New technique may "tame" malaria

Scientists have invented a new technique to "tame" the malaria parasite by forcing it to depend on an external supply of a vital chemical during its invasion stage.
Ellen Yeh of Stanford University's School of Medicine and Joseph DeRisi of the University of California - San Francisco have essentially created a domesticated strain of Plasmodium – the one-celled parasite that causes malaria – that would no longer cause the disease.
Their findings reveal that the parasite's survival depends on the production of the chemical isopentenyl pyrophosphate. The parasite's IPP supply is typically manufactured in a structure called the apicoplast. The researchers found that during the blood-infecting stage, the parasite can live without its apicoplast, as long as it gets IPP from another source.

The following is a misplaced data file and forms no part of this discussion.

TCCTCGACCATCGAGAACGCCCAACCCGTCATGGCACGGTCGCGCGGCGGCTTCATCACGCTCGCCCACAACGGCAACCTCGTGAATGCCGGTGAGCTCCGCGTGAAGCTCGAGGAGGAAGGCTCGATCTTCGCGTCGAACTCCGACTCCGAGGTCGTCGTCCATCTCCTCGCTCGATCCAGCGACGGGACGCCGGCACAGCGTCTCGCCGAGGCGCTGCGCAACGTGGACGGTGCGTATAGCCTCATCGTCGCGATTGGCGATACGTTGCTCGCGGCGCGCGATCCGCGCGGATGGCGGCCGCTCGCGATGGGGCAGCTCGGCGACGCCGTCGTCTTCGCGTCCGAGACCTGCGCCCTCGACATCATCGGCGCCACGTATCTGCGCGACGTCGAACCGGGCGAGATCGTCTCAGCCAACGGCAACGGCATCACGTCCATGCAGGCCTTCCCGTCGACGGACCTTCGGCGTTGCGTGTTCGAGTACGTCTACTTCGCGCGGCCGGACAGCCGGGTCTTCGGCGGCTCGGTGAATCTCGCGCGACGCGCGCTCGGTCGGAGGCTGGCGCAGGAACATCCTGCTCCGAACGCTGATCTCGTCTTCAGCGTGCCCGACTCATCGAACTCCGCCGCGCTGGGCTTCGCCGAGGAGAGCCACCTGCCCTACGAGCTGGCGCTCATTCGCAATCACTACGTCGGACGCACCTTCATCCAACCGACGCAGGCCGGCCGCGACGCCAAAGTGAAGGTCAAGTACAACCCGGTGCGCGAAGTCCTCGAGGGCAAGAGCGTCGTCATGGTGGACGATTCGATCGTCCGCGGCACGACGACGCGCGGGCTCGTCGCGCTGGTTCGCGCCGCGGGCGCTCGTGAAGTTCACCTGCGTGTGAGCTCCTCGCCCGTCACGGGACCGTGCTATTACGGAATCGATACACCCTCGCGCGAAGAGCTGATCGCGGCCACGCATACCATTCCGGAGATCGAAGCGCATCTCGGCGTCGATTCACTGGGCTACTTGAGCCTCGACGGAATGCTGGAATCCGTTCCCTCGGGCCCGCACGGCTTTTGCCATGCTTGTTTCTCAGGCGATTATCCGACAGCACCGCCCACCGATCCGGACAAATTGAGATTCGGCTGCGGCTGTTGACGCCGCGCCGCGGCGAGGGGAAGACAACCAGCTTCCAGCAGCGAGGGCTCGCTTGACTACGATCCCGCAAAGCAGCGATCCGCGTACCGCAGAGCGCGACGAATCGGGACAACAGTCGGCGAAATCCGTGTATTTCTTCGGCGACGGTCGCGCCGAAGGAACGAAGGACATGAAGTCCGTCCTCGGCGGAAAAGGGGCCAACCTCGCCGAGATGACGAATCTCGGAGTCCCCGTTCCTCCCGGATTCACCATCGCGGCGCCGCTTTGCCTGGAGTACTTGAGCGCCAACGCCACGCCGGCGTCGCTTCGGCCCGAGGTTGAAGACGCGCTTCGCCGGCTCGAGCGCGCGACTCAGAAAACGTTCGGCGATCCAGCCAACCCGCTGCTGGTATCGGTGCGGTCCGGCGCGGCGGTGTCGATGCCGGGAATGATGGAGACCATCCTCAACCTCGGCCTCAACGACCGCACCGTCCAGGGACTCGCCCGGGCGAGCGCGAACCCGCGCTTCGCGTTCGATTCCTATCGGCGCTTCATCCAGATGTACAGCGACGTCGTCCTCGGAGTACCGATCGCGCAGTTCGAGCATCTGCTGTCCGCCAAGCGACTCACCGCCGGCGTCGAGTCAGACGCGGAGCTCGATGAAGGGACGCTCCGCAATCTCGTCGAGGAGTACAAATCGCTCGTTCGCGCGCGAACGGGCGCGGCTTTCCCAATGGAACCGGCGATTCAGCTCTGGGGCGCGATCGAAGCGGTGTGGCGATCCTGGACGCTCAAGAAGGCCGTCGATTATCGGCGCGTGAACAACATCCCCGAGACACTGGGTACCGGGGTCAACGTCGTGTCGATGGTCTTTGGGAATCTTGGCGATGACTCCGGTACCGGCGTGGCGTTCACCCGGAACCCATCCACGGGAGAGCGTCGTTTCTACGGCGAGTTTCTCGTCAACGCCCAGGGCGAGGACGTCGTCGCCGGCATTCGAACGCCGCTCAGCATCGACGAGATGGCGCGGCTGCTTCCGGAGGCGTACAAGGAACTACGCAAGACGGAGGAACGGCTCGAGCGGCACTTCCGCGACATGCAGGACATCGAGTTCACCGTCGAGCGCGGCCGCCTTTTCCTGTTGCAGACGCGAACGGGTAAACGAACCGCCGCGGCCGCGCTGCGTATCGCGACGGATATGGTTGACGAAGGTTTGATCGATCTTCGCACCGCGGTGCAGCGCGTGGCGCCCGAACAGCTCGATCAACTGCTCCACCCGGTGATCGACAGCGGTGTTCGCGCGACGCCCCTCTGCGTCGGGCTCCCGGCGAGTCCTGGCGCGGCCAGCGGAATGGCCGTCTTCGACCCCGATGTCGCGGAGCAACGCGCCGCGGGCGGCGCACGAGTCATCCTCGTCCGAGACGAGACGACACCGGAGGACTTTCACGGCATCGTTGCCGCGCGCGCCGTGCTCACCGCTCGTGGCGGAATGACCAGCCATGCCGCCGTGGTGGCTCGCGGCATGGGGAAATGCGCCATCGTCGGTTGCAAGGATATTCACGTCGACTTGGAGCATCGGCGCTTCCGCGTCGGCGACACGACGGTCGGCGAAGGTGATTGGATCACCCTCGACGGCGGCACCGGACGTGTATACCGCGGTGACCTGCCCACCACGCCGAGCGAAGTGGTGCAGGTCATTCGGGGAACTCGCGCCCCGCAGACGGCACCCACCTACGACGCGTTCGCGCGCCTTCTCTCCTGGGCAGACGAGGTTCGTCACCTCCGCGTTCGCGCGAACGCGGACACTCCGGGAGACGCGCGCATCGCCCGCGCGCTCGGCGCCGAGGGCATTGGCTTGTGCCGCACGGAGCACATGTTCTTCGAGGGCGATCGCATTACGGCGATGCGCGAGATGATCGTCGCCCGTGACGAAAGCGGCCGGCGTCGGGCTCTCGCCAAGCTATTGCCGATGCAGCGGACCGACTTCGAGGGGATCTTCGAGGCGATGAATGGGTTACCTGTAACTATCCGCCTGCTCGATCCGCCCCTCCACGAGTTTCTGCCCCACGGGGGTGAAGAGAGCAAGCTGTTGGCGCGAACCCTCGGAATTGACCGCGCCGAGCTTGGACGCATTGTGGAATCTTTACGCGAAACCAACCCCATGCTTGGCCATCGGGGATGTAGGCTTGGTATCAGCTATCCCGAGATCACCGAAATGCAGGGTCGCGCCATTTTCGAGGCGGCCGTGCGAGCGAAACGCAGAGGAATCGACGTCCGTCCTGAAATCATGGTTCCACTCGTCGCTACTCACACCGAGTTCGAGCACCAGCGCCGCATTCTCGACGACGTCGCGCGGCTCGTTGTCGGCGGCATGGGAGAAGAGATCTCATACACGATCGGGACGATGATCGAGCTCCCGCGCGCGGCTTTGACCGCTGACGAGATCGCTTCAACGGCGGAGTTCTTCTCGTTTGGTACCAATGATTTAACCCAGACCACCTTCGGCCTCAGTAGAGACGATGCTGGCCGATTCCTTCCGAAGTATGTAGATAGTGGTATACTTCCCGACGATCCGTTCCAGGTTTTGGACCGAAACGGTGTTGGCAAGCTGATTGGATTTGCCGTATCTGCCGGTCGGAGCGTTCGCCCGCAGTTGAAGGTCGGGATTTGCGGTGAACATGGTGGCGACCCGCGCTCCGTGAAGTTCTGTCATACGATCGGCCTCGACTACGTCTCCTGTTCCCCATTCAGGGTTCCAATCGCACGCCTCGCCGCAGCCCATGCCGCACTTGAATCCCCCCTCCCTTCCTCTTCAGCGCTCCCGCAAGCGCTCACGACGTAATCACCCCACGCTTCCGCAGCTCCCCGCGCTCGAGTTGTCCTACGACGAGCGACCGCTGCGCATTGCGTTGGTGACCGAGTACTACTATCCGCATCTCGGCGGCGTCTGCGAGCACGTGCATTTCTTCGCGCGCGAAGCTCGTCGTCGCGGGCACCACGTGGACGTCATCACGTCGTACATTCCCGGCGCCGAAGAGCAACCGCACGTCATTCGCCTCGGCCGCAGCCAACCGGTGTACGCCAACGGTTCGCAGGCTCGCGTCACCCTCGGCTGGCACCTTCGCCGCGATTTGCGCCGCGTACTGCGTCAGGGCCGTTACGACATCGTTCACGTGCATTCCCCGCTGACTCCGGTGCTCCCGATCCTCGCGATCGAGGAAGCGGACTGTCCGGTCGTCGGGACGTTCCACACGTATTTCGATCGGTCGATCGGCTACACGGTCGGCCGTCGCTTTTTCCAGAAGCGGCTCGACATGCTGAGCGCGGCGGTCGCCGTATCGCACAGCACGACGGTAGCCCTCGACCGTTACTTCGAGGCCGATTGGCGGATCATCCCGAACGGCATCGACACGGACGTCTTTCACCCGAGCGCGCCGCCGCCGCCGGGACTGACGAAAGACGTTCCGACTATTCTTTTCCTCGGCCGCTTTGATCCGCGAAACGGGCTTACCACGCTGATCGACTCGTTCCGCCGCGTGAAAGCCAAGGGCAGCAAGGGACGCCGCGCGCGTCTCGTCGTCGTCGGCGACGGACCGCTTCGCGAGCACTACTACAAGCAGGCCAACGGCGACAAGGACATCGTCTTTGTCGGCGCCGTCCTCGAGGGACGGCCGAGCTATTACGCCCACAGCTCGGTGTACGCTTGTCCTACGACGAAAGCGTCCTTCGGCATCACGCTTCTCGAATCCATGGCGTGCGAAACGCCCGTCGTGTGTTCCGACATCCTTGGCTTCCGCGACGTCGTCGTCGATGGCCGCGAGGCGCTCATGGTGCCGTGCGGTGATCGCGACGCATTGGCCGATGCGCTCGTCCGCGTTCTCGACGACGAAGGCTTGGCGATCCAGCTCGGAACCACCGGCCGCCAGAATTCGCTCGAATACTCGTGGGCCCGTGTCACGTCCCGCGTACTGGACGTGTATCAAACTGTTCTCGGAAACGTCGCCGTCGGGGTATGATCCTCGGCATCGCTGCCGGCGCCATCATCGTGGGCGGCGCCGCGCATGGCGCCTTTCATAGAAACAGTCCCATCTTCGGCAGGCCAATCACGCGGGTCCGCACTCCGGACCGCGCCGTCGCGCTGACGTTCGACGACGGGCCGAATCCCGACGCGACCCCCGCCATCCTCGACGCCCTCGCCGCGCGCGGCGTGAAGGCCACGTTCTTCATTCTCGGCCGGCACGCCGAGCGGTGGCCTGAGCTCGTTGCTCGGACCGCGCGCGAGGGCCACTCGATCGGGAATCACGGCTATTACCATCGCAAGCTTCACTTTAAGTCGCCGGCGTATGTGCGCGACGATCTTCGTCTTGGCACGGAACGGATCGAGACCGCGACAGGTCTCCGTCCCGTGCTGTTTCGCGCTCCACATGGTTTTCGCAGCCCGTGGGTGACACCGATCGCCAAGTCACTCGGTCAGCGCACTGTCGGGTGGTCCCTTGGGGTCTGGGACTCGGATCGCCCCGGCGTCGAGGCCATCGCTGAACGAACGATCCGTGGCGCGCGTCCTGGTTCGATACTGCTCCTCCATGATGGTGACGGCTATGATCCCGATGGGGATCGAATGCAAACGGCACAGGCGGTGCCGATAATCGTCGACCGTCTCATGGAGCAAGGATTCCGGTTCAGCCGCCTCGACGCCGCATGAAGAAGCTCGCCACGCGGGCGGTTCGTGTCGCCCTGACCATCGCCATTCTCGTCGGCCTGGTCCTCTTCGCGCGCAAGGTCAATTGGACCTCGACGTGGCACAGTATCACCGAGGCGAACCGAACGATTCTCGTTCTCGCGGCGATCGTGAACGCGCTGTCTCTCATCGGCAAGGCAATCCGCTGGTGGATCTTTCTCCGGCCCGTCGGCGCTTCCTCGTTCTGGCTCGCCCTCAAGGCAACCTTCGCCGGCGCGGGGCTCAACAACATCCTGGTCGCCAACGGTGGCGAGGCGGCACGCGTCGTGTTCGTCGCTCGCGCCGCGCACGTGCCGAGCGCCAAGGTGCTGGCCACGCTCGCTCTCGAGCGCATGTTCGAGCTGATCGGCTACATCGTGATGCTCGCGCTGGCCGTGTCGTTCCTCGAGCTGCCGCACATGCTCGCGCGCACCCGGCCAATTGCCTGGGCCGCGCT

Yeh and DeRisi found that if they added antibiotics to the culture medium along with IPP, the apicoplast-lacking parasites could thrive in culture, showing that IPP is the only product the parasites need from its apicoplast during the blood stage. A drug that could knock out the ability of the apicoplast to create IPP could wipe out the parasite without having any effect on human cells' ability to make the important precursor substance.
"This potential pathway for killing parasites without interfering with human cells is the reason the apicoplast has been a major focus for drug development," Yeh said. "Now we have a way to specifically look for drugs that target its function and discover a whole new class of desperately needed anti-malarials."
By inoculating a patient with a version of Plasmodium that has been tamed with antibiotics and IPP, the immune system could potentially be trained to fight off more virulent strains of Plasmodium, according to Yeh.
While Yeh cautions it will be years before the research gets to the clinical stage, she said they are much closer now than they were previously.